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Contrary to short-term phase 3 research, the JAK-1 inhibitor was not dose-dependent nor less effective in older adult patients over nearly 2 years.
Oral janus kinase 1 (JAK-1) inhibitor abrocitinib provided long-term efficacy in moderate to severe atopic dermatitis treatment among adult patients—regardless of older age status.1
In new late-breaking abstract data presented at the Revolutionizing Atopic Dermatitis (RAD) 2023 Spring Conference in Washington, DC, investigators reported findings from a 96-week post hoc analysis of the phase 3 JADE EXTEND trial showing dose-dependent response to abrocitinib levels out among older adult patients with atopic dermatitis after approximately 1 year of treatment.
The long-term outcomes provide an extent of relief to clinicians over concerns regarding the potential age- and dose-dependent outcomes associated with the JAK-1 inhibitor for adults with moderate to severe atopic dermatitis.
Presented by study Andrew F. Alexis, MD, MPH, vice chair for diversity and inclusion for the department of dermatology and professor of clinical dermatology at Weill Cornell Medical College, the study was conducted in order to interpret efficacy outcomes of abrocitinib over 96 weeks in adult patients with moderate to severe atopic dermatitis who previously participated in JADE EXTEND.
Prior research has established abrocitinib as a dose-dependent beneficial therapy for such patients over 12 – 16 weeks of treatment—not an uncommon circumstance associated with available agents for the chronic disease.
“The disease course and clinical phenotypes of atopic dermatitis vary across different patient age groups, suggesting that treatment response may depend on the age of the patient,” Alexis and colleagues wrote. “In adult patients, atopic dermatitis is more prevalent and moree likely to be active and severe in older individuals.”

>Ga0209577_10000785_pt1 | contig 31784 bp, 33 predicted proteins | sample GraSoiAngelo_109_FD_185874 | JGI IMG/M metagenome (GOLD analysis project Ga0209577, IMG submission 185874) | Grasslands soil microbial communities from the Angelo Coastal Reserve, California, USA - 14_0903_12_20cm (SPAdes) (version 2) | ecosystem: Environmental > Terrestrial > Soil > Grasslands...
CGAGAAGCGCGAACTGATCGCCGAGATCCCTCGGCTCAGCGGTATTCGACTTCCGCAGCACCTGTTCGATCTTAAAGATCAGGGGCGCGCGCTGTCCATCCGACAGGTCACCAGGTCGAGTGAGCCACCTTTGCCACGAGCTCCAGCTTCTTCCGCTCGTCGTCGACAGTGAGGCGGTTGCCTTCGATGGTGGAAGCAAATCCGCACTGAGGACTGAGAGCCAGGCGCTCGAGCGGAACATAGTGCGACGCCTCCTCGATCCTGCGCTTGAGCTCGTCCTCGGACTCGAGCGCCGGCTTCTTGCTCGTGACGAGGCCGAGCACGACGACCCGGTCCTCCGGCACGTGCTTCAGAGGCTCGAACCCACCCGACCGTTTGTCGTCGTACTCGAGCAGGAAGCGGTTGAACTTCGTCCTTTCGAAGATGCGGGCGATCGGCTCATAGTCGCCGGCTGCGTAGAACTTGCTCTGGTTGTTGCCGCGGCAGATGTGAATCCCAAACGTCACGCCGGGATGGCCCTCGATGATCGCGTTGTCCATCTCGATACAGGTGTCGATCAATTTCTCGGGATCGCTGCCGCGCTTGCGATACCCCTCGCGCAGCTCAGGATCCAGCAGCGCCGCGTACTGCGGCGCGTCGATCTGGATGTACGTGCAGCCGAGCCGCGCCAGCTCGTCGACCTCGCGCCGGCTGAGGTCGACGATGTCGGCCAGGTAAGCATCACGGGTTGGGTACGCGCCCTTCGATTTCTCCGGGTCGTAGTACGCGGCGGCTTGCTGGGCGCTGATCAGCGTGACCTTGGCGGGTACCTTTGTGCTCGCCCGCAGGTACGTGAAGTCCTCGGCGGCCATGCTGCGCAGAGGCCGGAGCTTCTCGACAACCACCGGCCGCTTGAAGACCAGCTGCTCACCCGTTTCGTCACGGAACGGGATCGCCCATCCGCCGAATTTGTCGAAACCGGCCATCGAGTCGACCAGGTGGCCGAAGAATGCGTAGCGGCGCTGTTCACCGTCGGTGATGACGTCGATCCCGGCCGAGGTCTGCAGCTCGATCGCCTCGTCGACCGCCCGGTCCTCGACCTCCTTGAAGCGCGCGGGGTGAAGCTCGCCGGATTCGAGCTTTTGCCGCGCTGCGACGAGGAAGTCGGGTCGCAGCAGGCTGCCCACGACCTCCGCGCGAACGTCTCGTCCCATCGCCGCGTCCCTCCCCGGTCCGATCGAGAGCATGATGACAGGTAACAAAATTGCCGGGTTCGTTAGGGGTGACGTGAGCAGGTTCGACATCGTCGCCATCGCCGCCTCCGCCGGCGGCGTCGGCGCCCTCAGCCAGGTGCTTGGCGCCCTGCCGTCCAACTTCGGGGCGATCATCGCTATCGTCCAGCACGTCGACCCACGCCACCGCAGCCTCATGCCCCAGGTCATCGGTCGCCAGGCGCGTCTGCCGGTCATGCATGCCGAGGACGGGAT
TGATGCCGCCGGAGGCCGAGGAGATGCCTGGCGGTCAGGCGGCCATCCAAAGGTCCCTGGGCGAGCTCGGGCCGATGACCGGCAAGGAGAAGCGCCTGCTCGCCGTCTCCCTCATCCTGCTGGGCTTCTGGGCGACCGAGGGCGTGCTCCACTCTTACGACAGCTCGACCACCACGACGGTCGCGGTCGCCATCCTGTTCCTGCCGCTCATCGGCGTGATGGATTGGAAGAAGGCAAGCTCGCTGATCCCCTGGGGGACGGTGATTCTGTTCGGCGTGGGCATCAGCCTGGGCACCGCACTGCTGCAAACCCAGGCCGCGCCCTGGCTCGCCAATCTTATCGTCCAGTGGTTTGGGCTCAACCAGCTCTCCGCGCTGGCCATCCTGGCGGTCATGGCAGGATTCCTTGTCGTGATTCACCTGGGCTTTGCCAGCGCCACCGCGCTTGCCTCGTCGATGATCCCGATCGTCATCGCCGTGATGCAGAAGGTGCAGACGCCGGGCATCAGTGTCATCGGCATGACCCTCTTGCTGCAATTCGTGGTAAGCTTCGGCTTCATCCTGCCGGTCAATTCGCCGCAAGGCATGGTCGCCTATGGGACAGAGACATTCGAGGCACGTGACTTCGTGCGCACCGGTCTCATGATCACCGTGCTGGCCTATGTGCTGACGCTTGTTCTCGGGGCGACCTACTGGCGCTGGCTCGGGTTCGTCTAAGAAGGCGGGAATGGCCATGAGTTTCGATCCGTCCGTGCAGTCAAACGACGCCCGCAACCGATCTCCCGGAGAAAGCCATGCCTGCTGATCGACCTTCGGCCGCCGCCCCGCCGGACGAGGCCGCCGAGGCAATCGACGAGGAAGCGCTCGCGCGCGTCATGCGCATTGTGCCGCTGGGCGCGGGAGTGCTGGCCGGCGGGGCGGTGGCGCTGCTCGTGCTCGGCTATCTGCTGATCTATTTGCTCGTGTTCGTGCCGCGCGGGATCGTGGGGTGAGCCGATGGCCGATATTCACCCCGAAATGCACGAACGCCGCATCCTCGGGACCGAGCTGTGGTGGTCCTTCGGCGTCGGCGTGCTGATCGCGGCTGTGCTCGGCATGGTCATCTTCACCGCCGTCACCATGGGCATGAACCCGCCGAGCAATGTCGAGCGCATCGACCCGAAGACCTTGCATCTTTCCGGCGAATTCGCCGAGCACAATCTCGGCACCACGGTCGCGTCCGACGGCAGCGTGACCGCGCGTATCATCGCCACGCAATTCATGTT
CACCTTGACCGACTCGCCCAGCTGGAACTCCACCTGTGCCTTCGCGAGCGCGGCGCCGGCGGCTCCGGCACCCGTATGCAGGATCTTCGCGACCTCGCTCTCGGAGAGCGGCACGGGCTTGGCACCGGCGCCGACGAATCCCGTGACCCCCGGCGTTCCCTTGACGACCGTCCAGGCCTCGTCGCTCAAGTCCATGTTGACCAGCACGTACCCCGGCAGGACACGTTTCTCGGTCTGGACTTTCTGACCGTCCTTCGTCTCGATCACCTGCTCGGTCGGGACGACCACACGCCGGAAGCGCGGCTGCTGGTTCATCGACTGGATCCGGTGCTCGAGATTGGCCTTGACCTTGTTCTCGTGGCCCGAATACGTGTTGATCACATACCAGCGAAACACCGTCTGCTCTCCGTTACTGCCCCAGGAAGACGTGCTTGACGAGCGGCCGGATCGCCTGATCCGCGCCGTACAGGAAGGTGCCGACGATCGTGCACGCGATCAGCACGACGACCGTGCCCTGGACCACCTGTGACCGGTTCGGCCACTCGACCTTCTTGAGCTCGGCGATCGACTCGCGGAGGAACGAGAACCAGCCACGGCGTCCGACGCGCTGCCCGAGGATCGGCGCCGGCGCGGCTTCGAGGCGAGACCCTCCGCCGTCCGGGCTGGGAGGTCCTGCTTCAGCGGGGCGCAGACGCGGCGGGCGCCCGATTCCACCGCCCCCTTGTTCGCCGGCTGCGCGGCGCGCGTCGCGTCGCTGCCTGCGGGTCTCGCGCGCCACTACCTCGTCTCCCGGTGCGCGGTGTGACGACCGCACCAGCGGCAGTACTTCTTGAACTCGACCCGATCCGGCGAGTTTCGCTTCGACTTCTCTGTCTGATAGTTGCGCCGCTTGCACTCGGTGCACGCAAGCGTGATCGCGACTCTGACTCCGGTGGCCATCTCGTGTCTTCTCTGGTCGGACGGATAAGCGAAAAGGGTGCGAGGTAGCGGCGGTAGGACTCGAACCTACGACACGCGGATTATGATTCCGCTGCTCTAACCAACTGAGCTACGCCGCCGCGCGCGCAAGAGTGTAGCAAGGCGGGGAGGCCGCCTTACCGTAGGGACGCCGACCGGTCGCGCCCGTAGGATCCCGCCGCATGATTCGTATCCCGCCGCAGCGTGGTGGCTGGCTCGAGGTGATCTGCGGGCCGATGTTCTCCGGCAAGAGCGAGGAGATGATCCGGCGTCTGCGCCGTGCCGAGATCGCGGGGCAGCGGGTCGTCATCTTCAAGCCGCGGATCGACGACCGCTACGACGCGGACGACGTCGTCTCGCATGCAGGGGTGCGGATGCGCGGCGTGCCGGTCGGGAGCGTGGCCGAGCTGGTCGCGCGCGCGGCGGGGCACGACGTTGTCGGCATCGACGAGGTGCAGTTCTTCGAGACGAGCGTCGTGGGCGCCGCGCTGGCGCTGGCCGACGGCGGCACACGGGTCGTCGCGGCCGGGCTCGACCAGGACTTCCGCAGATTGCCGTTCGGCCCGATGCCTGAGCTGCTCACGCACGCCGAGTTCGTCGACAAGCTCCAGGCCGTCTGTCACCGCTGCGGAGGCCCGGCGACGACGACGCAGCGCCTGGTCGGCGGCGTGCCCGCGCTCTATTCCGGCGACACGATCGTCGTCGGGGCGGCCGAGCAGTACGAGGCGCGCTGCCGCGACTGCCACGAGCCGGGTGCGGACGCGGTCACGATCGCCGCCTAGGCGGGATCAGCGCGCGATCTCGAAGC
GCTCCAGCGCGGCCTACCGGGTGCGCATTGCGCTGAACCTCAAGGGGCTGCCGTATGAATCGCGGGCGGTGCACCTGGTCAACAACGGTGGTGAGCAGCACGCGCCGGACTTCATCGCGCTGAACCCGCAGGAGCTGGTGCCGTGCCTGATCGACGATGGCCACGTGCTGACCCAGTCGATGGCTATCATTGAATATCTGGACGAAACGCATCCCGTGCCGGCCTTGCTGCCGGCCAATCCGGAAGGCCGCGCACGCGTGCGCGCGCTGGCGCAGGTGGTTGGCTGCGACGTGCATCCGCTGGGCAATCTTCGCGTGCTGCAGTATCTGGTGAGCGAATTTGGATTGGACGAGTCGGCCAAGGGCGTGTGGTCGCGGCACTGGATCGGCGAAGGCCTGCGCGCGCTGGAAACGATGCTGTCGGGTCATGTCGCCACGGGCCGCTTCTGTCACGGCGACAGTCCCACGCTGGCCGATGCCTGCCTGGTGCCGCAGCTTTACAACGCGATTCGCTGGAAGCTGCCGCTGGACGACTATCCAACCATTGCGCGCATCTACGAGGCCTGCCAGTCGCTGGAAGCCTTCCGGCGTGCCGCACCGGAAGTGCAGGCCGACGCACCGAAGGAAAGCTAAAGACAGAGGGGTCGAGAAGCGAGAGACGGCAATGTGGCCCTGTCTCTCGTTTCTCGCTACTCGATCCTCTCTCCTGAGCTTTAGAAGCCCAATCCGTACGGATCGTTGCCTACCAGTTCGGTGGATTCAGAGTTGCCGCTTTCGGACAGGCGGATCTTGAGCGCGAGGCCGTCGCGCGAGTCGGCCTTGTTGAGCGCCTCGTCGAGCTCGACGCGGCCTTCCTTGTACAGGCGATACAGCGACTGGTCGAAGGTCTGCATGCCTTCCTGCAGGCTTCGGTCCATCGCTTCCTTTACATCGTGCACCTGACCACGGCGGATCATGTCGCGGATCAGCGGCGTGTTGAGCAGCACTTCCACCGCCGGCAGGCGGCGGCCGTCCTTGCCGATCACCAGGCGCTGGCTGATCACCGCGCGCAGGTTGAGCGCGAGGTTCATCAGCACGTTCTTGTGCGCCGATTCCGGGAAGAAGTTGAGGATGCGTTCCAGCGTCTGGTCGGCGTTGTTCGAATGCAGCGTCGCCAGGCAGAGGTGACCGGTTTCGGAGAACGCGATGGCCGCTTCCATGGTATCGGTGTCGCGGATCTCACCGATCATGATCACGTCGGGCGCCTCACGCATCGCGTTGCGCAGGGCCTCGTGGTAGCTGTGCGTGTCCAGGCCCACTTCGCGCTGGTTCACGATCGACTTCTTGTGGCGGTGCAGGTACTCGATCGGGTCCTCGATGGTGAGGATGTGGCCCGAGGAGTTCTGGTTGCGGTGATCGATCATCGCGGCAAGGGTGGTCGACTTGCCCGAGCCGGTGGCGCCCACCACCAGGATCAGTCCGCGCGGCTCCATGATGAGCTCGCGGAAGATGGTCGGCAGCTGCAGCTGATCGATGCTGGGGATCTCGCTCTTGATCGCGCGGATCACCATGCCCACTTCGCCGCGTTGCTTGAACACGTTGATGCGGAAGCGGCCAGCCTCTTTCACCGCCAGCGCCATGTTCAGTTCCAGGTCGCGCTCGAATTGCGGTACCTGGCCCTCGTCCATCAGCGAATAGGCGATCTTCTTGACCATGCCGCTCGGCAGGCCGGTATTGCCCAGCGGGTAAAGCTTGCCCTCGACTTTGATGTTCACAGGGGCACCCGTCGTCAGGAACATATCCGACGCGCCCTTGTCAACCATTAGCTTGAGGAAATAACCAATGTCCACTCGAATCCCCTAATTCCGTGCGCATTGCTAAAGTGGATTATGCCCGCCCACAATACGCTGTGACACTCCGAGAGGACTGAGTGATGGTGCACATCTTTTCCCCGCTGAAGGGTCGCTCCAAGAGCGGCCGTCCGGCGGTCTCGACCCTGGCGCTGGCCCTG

The prespecified interim analysis included JADE EXTEND participants—by which part patients from the phase 3 JADE clinical program (MONO-1, MONO-2, COMPARE, DARE) were enrolled by a September 2021 cutoff. The extension trial patients maintained their 200 mg or 100 mg once-daily abrocitinib regimens from previous randomizations, while patients who previously received placebo were randomized to either regimen.
Investigators identified 2 age groups (18 – 50 years vs >50 years) at the time of screening visit. Key assessments in the 96-week analysis included treatment responses per Investigators Global Assessment (IGA) scores of 0 or 1, Eczema Area Severity Index (EASI) 75 or 90, Peak Pruritus Numerical Rating Scale (NRS) improvements of ≥4 points, and Dermatology Life Quality Index (DLQI) scores of 0 or 1.
The assessment included 1046 patients aged 18 – 50 years old, and 263 patients aged >50 years old. A majority of patients in the 4 age- and dose-stratified arms were male; mean disease duration was >20 years.
The following proportions of patients per arm achieved IGA 0 or 1 after 96 weeks of their abrocitinib regimen:
Proportions of patients per arm to achieve EASI-75 at 96 weeks were as follows:
Proportions of patients per arm to achieve Peak Pruritus NRS ≥4-point scores at 96 weeks were as follows:
Alexis and colleagues noted that the dose-dependent disparity in abrocitinib efficacy observed early into patient regimens were less distinct after 48 weeks. They concluded that the interim extension trial findings may better help clinicians navigate long-term atopic dermatitis treatment plans with patients.